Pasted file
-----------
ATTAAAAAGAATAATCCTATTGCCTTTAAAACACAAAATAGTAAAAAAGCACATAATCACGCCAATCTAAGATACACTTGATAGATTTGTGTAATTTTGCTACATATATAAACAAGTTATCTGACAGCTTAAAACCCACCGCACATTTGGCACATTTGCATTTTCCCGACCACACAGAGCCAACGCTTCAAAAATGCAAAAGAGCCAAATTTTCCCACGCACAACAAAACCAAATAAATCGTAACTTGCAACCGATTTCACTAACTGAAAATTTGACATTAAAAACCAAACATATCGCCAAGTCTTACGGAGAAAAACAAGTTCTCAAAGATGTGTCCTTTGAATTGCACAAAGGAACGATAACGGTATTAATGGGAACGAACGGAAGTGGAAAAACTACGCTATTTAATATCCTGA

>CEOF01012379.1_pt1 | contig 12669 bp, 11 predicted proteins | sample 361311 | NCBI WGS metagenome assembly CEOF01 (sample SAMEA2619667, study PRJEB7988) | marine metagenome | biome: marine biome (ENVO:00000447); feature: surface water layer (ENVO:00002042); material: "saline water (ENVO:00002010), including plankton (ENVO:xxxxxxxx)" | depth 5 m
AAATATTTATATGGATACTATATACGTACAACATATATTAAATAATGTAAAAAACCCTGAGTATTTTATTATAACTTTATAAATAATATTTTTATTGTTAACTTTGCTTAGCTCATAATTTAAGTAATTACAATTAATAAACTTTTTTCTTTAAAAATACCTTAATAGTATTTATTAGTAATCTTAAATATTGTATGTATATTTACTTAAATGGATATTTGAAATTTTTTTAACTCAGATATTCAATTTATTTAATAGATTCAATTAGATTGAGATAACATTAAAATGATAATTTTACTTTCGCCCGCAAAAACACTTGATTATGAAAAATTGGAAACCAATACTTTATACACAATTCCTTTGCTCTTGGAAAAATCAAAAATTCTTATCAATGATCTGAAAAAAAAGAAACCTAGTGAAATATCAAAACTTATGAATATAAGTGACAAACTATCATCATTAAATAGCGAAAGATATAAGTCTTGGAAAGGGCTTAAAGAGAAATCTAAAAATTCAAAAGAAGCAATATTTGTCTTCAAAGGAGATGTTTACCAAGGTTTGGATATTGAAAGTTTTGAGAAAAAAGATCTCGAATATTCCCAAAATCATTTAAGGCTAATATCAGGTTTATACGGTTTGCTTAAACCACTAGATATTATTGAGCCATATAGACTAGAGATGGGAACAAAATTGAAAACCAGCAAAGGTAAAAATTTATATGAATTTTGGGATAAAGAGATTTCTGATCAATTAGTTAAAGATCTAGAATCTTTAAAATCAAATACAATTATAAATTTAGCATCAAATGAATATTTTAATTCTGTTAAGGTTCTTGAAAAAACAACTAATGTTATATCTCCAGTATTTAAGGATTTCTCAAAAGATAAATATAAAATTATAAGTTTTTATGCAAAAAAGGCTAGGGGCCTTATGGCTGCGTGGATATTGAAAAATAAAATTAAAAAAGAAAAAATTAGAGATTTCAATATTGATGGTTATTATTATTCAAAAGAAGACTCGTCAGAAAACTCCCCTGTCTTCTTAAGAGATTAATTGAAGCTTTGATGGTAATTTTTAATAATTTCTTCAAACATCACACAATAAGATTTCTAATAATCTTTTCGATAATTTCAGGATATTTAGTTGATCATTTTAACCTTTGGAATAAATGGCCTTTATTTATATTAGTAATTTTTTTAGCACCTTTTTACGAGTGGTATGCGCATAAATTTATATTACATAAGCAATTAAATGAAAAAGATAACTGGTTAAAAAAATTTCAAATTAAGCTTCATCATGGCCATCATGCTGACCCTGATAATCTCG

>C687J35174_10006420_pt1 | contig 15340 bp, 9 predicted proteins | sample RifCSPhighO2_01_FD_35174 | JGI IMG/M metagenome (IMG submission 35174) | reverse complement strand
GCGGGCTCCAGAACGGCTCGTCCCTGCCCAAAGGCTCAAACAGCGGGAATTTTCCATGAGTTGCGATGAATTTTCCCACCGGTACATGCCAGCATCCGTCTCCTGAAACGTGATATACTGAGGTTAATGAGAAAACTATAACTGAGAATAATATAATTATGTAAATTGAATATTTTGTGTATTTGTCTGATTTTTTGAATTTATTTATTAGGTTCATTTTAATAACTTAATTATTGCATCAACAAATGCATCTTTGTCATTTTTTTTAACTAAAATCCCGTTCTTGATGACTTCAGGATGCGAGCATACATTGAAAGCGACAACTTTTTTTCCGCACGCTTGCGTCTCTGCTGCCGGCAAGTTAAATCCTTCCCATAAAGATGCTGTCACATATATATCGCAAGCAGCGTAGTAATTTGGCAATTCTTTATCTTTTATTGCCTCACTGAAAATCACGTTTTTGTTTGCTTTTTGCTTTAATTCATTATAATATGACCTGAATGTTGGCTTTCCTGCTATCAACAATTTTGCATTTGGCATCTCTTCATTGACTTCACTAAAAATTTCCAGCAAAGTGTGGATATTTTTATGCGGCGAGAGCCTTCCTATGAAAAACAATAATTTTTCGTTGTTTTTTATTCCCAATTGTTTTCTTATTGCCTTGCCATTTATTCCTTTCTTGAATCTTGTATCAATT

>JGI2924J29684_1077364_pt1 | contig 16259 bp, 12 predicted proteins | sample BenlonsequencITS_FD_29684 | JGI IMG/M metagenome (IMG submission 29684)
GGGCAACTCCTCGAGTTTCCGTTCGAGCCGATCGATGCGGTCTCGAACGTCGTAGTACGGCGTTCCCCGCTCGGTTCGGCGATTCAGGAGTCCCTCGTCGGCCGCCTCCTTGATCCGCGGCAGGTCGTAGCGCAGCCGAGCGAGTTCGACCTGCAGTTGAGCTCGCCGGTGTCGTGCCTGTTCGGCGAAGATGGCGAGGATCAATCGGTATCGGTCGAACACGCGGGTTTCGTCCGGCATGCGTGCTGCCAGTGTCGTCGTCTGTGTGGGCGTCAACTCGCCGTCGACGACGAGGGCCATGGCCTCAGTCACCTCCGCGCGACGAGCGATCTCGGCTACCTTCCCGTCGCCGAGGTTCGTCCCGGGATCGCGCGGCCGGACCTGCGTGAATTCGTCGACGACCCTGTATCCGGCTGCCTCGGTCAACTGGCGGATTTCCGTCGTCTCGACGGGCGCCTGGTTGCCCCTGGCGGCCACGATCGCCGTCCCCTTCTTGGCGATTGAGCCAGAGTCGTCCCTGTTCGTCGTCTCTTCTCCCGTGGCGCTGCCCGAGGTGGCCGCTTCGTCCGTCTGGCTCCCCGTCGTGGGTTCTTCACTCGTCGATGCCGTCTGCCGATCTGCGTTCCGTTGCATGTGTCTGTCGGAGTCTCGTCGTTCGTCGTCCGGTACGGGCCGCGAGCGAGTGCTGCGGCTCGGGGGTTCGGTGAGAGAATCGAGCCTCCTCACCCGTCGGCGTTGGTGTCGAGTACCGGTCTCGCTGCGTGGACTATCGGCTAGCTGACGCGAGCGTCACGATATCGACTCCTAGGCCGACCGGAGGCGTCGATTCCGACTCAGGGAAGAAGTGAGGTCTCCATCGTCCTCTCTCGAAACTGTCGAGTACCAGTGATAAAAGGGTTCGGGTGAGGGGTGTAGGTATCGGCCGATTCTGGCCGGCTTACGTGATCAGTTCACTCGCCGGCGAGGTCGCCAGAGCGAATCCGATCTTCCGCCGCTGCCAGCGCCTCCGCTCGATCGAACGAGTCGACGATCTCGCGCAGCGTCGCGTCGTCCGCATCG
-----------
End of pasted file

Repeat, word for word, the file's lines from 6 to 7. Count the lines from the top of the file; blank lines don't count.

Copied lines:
>JGI2924J29684_1077364_pt1 | contig 16259 bp, 12 predicted proteins | sample BenlonsequencITS_FD_29684 | JGI IMG/M metagenome (IMG submission 29684)
GGGCAACTCCTCGAGTTTCCGTTCGAGCCGATCGATGCGGTCTCGAACGTCGTAGTACGGCGTTCCCCGCTCGGTTCGGCGATTCAGGAGTCCCTCGTCGGCCGCCTCCTTGATCCGCGGCAGGTCGTAGCGCAGCCGAGCGAGTTCGACCTGCAGTTGAGCTCGCCGGTGTCGTGCCTGTTCGGCGAAGATGGCGAGGATCAATCGGTATCGGTCGAACACGCGGGTTTCGTCCGGCATGCGTGCTGCCAGTGTCGTCGTCTGTGTGGGCGTCAACTCGCCGTCGACGACGAGGGCCATGGCCTCAGTCACCTCCGCGCGACGAGCGATCTCGGCTACCTTCCCGTCGCCGAGGTTCGTCCCGGGATCGCGCGGCCGGACCTGCGTGAATTCGTCGACGACCCTGTATCCGGCTGCCTCGGTCAACTGGCGGATTTCCGTCGTCTCGACGGGCGCCTGGTTGCCCCTGGCGGCCACGATCGCCGTCCCCTTCTTGGCGATTGAGCCAGAGTCGTCCCTGTTCGTCGTCTCTTCTCCCGTGGCGCTGCCCGAGGTGGCCGCTTCGTCCGTCTGGCTCCCCGTCGTGGGTTCTTCACTCGTCGATGCCGTCTGCCGATCTGCGTTCCGTTGCATGTGTCTGTCGGAGTCTCGTCGTTCGTCGTCCGGTACGGGCCGCGAGCGAGTGCTGCGGCTCGGGGGTTCGGTGAGAGAATCGAGCCTCCTCACCCGTCGGCGTTGGTGTCGAGTACCGGTCTCGCTGCGTGGACTATCGGCTAGCTGACGCGAGCGTCACGATATCGACTCCTAGGCCGACCGGAGGCGTCGATTCCGACTCAGGGAAGAAGTGAGGTCTCCATCGTCCTCTCTCGAAACTGTCGAGTACCAGTGATAAAAGGGTTCGGGTGAGGGGTGTAGGTATCGGCCGATTCTGGCCGGCTTACGTGATCAGTTCACTCGCCGGCGAGGTCGCCAGAGCGAATCCGATCTTCCGCCGCTGCCAGCGCCTCCGCTCGATCGAACGAGTCGACGATCTCGCGCAGCGTCGCGTCGTCCGCATCG